Are you locked into a roof? I'd start at the Leupold Olympic 8x25, http://www.opticsplanet.com/leupold-win ... cular.html or the Pentax DCF MP8x28, http://www.opticsplanet.com/pentax-8x28 ... proof.html and move up from there. The Pentax, in particular, is a real sweetheart.
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Re: Weaver binoculars

Postby litesong on Mon Apr 25, 2011 12:38 pm

Quick continuation of this old Weaver Forum............

I recently obtained a Weaver Classic 8x42 roof prism binocular 849675, because thirty+ years ago I had a Weaver 16 power by 40mm rifle target scope (made in the USA). Always thought the scope was a trace dark, but I still was able to shoot sub-3 tenths of an inch target groups at 100 yards with my factory stock Remington 700 heavy-barrelled rifle & handloads. :D

Anyhow, here are some cons of the Classic 8x42 binocs:
They only focus as close as 12 feet. In that regard, they are the same as my Nikon Buckmaster(Sporter) 8x36 binoculars. Other cons are that they are an inch longer than my Nikons AND my Celestron 8x42's & a bit heavier than the Celestrons. They are not as sleek as one piece body & barrel binoculars, the Weaver Classic 8x42 barrels giving an impression that they are just added on to the frames as an afterthought. The impression is the Weavers aren't as durable as my Nikon Buckmasters. The Weaver Classic frame is not eyecatching, but the practical fore & aft running lines give more secure grips for fingers..... even the lines underneath & interior where thumbs grip are made for security. The eyepieces are largish to fit its longer length. The design of the Weaver Classic is practical without pomp. :roll:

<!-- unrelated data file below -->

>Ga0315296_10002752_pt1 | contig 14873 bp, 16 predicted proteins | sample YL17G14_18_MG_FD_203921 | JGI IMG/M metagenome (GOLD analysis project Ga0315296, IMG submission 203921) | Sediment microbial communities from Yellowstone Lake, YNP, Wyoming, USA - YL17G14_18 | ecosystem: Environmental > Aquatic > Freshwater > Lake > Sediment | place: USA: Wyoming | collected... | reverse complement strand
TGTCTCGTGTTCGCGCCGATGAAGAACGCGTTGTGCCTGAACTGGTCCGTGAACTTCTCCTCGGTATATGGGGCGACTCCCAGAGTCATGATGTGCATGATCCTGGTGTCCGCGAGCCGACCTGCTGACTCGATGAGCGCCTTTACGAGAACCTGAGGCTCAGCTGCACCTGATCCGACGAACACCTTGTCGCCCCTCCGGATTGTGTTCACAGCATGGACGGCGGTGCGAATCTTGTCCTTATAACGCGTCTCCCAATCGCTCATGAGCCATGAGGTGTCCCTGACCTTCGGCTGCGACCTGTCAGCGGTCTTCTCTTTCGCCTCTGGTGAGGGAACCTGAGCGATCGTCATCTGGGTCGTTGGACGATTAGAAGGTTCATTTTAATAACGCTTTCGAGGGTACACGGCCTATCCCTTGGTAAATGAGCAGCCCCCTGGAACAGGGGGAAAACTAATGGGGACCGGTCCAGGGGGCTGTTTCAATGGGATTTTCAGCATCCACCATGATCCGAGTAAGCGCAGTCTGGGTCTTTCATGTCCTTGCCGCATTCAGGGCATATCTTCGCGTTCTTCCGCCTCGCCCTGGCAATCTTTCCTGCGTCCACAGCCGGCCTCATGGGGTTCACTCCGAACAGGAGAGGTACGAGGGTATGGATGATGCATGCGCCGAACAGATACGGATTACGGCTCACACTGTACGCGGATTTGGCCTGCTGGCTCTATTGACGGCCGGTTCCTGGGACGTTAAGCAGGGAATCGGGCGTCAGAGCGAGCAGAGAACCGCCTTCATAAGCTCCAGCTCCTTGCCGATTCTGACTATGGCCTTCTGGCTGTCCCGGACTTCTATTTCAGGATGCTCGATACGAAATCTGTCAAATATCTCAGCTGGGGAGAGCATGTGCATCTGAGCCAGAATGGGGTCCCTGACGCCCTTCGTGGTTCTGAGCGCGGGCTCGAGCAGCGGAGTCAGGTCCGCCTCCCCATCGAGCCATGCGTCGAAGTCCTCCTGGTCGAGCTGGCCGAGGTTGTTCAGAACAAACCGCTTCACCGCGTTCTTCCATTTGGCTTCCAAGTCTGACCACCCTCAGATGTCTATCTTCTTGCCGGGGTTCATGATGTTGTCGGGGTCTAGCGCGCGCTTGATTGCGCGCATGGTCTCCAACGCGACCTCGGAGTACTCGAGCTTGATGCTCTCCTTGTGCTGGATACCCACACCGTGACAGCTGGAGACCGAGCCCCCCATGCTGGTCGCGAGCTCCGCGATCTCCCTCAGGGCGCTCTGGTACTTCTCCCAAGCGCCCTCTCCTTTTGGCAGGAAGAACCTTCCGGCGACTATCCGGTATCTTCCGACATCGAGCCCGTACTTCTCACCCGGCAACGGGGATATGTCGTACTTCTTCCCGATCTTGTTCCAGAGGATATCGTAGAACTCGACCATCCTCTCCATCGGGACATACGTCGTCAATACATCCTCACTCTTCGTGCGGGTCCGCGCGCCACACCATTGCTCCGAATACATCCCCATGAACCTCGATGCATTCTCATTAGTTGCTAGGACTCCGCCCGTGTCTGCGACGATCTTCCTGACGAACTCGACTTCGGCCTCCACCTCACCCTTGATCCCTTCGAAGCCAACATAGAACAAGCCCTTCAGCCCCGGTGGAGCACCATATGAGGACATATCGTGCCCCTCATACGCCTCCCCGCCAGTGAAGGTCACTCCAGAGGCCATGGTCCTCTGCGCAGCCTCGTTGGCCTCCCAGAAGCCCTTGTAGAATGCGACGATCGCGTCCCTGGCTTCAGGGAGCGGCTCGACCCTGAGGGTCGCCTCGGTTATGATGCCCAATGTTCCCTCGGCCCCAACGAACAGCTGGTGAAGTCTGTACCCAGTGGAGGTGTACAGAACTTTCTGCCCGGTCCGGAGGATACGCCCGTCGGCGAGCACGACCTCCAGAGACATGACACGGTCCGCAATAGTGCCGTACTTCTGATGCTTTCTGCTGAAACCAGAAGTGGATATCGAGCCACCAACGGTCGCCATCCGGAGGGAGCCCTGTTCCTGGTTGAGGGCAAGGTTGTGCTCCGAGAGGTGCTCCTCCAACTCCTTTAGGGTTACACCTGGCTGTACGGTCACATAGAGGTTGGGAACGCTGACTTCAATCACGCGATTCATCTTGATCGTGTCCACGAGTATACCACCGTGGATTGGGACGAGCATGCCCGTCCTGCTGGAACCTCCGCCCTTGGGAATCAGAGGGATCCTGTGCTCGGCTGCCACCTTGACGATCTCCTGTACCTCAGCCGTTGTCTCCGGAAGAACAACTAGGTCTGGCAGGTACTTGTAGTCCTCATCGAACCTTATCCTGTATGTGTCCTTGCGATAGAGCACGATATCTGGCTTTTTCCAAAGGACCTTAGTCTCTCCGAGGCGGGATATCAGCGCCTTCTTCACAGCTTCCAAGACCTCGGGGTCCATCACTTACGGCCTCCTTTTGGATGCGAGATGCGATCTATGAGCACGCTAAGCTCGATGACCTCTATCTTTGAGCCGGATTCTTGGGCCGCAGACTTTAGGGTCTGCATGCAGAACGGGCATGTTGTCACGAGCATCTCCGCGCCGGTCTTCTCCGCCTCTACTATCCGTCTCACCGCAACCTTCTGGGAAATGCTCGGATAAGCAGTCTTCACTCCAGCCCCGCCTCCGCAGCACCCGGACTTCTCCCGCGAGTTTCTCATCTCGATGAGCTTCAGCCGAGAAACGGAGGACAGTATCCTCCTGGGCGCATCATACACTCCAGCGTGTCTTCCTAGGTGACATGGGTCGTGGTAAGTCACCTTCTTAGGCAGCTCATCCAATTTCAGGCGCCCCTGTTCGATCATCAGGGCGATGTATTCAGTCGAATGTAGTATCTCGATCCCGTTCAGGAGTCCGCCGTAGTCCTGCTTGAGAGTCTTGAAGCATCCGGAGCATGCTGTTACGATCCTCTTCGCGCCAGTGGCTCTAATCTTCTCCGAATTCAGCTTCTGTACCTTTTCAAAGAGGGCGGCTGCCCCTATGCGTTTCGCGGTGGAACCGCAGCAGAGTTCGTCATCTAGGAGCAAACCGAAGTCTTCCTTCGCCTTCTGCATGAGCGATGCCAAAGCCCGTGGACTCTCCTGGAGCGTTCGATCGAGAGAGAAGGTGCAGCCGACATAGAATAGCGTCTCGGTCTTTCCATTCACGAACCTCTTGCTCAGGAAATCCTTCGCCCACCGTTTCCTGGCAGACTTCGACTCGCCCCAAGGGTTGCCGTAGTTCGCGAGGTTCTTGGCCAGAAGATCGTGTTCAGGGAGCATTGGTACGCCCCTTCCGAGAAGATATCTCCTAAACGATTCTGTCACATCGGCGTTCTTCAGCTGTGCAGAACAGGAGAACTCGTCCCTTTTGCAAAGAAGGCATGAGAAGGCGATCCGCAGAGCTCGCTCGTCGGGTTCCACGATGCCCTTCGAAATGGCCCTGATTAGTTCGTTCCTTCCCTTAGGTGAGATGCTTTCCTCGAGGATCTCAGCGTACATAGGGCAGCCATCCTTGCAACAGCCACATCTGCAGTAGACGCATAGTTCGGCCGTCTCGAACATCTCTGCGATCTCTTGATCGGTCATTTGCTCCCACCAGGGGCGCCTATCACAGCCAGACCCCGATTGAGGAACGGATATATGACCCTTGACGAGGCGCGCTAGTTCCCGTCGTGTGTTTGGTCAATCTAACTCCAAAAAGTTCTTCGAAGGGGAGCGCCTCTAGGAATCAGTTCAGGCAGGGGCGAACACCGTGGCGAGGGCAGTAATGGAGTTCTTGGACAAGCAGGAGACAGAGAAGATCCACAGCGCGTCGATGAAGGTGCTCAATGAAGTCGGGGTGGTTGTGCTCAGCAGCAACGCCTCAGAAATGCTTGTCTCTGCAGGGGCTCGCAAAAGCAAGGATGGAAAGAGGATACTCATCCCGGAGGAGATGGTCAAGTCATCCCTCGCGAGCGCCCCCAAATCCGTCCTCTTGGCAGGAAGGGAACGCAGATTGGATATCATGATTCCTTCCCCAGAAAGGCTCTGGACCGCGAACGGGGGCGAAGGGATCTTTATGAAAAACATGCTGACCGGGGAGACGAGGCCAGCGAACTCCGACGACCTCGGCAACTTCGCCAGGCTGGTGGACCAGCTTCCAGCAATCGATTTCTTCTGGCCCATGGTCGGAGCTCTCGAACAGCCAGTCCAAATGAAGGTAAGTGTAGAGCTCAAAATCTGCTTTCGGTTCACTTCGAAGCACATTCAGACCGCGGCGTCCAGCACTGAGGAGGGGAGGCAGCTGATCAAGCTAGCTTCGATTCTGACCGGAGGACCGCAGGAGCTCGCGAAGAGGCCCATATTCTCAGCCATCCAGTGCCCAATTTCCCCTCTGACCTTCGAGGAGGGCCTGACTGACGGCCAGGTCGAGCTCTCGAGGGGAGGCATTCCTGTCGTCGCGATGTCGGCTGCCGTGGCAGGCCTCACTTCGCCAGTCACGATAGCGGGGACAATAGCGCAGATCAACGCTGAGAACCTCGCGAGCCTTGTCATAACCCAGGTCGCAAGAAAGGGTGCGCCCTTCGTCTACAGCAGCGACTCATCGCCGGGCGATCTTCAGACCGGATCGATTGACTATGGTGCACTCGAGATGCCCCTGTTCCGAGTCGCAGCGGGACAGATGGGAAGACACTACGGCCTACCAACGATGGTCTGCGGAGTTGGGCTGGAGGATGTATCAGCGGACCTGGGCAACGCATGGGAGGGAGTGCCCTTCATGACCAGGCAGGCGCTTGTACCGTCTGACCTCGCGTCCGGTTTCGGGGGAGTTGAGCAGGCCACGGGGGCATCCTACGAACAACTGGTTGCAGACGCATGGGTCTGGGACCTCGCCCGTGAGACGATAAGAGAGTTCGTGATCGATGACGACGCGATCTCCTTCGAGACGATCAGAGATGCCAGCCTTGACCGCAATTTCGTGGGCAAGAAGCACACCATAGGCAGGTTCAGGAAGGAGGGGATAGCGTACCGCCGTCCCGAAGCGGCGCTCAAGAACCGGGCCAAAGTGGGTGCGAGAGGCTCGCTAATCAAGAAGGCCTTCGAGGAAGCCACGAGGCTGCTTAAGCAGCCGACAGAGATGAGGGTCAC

Here are the pros:
As far as looks, the small Weaver signature emblem is understatedly gold, green & cute. The striking larger sized focusing knob endplate is a polished black with gold lettering stating Weaver Classic 849675, Fully Multi-coated, 8x42, & 330'@1000yds.
Optically, the longer length of the Weaver Classic made it easier to control chromatic aberration even better than in my Pentax 10x36 DCF Nv which has phase coatings. Two other advantages from the longer Classic is very good central sharpness AND excellent edge sharpness for what has been stated here as a less expensive optic! Brightness is the same as my out-of-collimation TruGlo 8x42 binoculars, & better than my Celestrons & Buckmasters. The Weavers have an image similar to my Buckmasters whose large eyepieces have a wonderful presentation. The fairly durable Weaver nylon case has a reinforced padded side that will be against your body to increase durability, retains its 'full' shape when empty, has a reinforcing strap for longer 'carry' life before holes appear, has snap connectors instead of regular straps you have to 'assemble' to the case(& which unravel), has a zipped mesh pocket for small carry items & also the cute Weaver logo. It could have had more double stitching. The snap close lid is stitched to the mesh pocket so don't snag or tear the mesh. All in all, the Weaver 8x42 Classic sports an excellent image, one that will not tire you over the years, unless you just got to have a really expensive binocular.
litesong